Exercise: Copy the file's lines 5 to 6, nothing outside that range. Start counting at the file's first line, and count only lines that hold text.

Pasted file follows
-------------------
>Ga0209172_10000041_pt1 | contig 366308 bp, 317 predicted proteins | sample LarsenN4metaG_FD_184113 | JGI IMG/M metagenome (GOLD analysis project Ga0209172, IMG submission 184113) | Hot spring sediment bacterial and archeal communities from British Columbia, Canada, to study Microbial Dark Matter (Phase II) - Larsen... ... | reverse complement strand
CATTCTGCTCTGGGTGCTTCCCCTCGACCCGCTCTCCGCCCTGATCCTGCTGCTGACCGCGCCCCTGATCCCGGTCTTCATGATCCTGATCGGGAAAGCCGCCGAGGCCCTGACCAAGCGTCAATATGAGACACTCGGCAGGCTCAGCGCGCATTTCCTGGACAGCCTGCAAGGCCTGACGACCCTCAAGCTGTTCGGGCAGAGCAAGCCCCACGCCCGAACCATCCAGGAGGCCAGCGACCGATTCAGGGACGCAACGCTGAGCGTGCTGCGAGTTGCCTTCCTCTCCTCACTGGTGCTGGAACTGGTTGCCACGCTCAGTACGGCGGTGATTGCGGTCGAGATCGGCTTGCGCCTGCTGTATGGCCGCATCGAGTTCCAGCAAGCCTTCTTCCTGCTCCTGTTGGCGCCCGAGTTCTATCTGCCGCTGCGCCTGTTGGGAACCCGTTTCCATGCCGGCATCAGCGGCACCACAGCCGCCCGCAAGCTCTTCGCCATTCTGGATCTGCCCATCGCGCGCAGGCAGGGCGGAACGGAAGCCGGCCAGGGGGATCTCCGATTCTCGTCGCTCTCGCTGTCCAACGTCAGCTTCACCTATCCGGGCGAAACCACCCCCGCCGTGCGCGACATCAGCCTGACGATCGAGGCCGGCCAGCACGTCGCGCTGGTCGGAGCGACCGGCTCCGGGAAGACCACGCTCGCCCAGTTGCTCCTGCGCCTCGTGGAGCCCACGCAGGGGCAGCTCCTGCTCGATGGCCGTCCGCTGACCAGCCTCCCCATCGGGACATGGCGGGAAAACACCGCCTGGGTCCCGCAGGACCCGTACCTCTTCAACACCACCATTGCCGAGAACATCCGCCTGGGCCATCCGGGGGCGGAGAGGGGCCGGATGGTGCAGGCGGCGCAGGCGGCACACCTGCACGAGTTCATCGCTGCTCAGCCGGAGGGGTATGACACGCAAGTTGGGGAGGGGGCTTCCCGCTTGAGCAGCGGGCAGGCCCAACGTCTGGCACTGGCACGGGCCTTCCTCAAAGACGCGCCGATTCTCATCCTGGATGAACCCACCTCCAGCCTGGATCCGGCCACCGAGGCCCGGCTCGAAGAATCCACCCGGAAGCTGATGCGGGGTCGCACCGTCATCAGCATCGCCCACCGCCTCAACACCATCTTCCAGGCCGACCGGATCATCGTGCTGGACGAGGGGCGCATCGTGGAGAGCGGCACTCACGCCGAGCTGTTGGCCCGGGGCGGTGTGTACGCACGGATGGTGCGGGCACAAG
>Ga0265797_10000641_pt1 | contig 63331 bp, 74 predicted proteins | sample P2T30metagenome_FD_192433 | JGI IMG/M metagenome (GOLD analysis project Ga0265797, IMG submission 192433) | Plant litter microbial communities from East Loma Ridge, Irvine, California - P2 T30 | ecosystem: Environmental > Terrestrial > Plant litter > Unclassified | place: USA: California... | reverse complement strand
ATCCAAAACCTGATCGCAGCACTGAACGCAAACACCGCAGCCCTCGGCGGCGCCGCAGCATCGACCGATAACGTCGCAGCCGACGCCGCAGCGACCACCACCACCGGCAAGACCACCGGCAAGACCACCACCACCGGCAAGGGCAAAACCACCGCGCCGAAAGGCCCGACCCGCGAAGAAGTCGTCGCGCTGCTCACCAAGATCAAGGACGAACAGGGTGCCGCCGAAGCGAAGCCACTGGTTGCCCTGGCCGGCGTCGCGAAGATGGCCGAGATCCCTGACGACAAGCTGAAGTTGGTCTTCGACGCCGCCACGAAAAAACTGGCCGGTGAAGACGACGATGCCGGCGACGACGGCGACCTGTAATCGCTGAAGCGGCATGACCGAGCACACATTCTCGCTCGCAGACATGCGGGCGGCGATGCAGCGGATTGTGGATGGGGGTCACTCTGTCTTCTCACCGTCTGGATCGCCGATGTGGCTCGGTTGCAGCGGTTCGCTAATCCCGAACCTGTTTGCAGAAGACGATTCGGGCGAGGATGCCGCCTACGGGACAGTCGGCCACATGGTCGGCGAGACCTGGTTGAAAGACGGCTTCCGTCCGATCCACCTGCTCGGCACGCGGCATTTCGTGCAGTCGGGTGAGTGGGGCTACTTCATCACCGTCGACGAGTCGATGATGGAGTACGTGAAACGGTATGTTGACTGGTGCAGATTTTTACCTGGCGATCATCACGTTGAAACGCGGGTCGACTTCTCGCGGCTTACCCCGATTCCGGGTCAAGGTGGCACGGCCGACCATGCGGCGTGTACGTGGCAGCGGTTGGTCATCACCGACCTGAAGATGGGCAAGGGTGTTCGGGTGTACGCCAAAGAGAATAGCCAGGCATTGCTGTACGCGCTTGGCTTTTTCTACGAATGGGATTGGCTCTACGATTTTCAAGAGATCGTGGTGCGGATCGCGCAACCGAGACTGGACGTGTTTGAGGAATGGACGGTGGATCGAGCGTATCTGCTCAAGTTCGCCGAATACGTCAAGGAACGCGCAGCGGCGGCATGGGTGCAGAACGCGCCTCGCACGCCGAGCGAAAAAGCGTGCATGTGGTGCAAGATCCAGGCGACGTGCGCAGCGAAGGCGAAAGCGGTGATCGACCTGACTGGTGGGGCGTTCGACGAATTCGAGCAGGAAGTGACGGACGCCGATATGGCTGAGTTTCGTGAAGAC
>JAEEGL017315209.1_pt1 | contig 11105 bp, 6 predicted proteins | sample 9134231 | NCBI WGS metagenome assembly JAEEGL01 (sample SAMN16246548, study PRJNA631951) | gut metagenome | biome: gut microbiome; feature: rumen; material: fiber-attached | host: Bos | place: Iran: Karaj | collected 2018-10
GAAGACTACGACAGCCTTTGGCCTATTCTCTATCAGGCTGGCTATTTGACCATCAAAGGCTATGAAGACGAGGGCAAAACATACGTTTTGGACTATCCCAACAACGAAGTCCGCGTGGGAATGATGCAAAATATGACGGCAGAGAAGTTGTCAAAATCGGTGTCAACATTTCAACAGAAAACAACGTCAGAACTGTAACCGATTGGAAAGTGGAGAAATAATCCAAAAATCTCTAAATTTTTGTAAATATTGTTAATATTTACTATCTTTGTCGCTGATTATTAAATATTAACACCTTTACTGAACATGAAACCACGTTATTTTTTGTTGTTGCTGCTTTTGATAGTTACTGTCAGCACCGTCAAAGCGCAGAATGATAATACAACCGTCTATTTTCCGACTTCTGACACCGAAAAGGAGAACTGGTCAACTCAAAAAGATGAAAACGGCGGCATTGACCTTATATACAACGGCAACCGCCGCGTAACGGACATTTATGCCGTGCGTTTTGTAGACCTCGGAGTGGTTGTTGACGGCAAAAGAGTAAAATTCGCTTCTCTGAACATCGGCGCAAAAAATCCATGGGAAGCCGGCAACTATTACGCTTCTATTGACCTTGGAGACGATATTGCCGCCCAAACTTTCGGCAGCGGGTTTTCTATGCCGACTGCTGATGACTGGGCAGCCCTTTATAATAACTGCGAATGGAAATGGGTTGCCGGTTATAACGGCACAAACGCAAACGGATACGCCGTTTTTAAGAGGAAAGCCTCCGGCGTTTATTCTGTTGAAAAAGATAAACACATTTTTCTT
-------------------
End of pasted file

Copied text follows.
>JAEEGL017315209.1_pt1 | contig 11105 bp, 6 predicted proteins | sample 9134231 | NCBI WGS metagenome assembly JAEEGL01 (sample SAMN16246548, study PRJNA631951) | gut metagenome | biome: gut microbiome; feature: rumen; material: fiber-attached | host: Bos | place: Iran: Karaj | collected 2018-10
GAAGACTACGACAGCCTTTGGCCTATTCTCTATCAGGCTGGCTATTTGACCATCAAAGGCTATGAAGACGAGGGCAAAACATACGTTTTGGACTATCCCAACAACGAAGTCCGCGTGGGAATGATGCAAAATATGACGGCAGAGAAGTTGTCAAAATCGGTGTCAACATTTCAACAGAAAACAACGTCAGAACTGTAACCGATTGGAAAGTGGAGAAATAATCCAAAAATCTCTAAATTTTTGTAAATATTGTTAATATTTACTATCTTTGTCGCTGATTATTAAATATTAACACCTTTACTGAACATGAAACCACGTTATTTTTTGTTGTTGCTGCTTTTGATAGTTACTGTCAGCACCGTCAAAGCGCAGAATGATAATACAACCGTCTATTTTCCGACTTCTGACACCGAAAAGGAGAACTGGTCAACTCAAAAAGATGAAAACGGCGGCATTGACCTTATATACAACGGCAACCGCCGCGTAACGGACATTTATGCCGTGCGTTTTGTAGACCTCGGAGTGGTTGTTGACGGCAAAAGAGTAAAATTCGCTTCTCTGAACATCGGCGCAAAAAATCCATGGGAAGCCGGCAACTATTACGCTTCTATTGACCTTGGAGACGATATTGCCGCCCAAACTTTCGGCAGCGGGTTTTCTATGCCGACTGCTGATGACTGGGCAGCCCTTTATAATAACTGCGAATGGAAATGGGTTGCCGGTTATAACGGCACAAACGCAAACGGATACGCCGTTTTTAAGAGGAAAGCCTCCGGCGTTTATTCTGTTGAAAAAGATAAACACATTTTTCTT